Sisters of Selma: Bearing Witness for Change
About the Film
A group of American nuns, including Avila’s founders the Sisters of St. Joseph of Carondelet, defied authority and marched on Selma, Alabama in 1965 in support of voting rights for all. Inspired by the movement created by Rev. Martin Luther King, Jr., these women spoke on behalf of the silenced when many church leaders were reluctant to address the treatment of blacks in the United States.
The PBS documentary, Sisters of Selma: Bearing Witness for Change, is a powerful retelling of the nuns’ courage and dedication in serving the dear neighbor. It has become an invaluable resource in educating future generations about the sacrifice and triumphs of these women and their contribution to social justice work in American society. We need to ensure it continues to be shared across the globe.
Help is needed
In order to permanently purchase the rights to the Sisters of Selma video content, we need to raise $75,000.
Featured prominently in the documentary is contemporary footage of the Selma marches which had to be licensed from several news networks and must be renewed in 2021. Avila University seeks to purchase the licensing rights in order to make this documentary available in perpetuity. In light of the growing calls for racial accountability and reckoning within the the Catholic church and in all aspects of American life, Sisters of Selma is needed more than ever.
Your Support will:
- Ensure ongoing access to stream the film for students, teachers, scholars, and the general public
- Document the role of the Catholic sisters’ participation in social justice work and Catholic Social Teaching
- Create a digital humanities project entitled Catholic Sisters and Social Justice since Vatican II and interactive educational website
“Sr. Antona Ebo’s 93 years of struggle, activism and inspiration is among the most impactful civil rights narratives you don’t know. This documentary tells the powerful beginning of her life long story as she first strides across the world stage always being the right person, at the right time, in the right place.” – PHILIP DEITCH, CIVIL RIGHTS ACTIVIST, AND SR. ANTONA BIOGRAPHER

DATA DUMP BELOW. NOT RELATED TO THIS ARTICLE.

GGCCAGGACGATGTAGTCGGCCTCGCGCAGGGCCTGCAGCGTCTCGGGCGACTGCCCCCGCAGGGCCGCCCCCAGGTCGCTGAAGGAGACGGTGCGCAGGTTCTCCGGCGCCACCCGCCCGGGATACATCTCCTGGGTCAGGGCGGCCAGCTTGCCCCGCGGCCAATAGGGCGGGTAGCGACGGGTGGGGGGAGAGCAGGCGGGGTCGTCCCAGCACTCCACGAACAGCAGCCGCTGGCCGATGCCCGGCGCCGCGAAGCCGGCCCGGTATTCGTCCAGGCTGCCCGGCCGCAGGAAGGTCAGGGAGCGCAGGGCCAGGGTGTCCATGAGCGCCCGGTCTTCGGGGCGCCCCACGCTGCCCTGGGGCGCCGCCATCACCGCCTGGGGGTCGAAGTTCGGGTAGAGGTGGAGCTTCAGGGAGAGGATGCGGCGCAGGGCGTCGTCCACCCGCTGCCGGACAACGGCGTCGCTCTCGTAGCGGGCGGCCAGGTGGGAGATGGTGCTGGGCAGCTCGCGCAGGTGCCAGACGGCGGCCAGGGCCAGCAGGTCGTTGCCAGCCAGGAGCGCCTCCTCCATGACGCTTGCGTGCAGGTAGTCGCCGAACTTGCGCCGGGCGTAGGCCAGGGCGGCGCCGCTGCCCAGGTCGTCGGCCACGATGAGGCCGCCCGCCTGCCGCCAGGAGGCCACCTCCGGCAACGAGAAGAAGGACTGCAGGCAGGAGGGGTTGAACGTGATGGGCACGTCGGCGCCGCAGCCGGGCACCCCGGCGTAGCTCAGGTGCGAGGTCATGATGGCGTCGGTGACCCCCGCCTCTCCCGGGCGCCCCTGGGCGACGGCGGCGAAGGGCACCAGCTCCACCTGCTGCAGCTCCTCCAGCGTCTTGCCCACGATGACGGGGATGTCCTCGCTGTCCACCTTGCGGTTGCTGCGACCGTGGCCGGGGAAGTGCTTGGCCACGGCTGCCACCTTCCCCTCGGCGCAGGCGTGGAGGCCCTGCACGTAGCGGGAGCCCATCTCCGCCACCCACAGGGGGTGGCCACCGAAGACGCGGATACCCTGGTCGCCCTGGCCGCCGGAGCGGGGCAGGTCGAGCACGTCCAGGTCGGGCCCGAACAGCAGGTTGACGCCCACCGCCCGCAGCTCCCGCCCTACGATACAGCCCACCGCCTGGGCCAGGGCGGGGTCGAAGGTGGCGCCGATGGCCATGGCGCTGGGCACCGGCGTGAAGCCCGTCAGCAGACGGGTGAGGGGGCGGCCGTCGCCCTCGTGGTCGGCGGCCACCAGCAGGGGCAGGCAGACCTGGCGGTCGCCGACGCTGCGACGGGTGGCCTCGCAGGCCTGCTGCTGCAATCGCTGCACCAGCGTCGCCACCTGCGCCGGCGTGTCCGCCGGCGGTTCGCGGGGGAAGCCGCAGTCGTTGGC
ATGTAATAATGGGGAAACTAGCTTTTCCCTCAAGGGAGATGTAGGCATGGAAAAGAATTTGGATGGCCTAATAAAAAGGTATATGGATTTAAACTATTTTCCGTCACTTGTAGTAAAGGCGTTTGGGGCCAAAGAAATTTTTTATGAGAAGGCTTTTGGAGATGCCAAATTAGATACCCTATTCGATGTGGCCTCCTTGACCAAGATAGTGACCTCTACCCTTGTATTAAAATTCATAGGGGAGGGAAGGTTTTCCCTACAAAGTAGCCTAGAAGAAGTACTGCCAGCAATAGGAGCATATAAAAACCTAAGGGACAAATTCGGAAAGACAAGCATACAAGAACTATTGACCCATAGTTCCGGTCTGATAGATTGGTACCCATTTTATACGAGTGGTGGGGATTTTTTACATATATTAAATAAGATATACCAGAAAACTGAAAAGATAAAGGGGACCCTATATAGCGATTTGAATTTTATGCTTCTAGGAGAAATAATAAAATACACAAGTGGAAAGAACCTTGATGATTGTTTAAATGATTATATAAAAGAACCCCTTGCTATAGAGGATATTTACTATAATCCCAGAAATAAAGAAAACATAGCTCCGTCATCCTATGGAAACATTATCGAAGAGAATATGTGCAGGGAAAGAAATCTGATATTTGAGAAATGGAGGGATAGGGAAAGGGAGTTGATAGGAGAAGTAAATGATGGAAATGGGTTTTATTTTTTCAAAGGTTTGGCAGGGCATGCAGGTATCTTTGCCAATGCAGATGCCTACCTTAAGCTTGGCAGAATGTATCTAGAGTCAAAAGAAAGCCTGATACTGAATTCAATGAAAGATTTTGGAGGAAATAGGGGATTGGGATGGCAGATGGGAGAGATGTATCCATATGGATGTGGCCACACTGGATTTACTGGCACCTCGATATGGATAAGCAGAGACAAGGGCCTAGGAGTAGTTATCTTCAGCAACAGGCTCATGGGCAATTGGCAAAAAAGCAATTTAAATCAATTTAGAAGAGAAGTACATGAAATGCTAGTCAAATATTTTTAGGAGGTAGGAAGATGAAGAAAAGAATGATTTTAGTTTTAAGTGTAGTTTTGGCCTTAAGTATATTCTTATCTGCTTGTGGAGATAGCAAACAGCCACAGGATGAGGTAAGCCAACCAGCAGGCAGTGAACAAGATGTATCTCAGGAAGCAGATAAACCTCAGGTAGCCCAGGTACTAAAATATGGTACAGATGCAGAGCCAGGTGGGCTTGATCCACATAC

“Sisters of Selma is a critically important film for all Americans… and, in fact, for all worldwide citizens. It demonstrates the absolutely intrinsic centrality of social justice and human rights to the very nature of being human.” – DR. EDWARD GABRIELE, PRESIDENT AND CEO, SEMPER VI FOUNDATION
“I can’t imagine teaching without Sisters of Selma. I use it in the U.S. Catholic Experience course to show students the continuity and power of American sisters’ influence in helping to shape American culture, I use it in the African American Religious Experience course to show the complex religious relationships that animated the work of the civil rights movement, and I use it to show the principles of Catholic Social Teaching in action. It works beautifully in all of these settings.” – PROFESSOR CECILIA MOORE, UNIVERSITY OF DAYTON
“For us, the filmmakers, the most gratifying part was that people trusted a Hindu raised in India and her Midwestern husband from a Baptist-Methodist family to tell this story.” – JAYASRI HART AND WILLIAM HART, PRODUCERS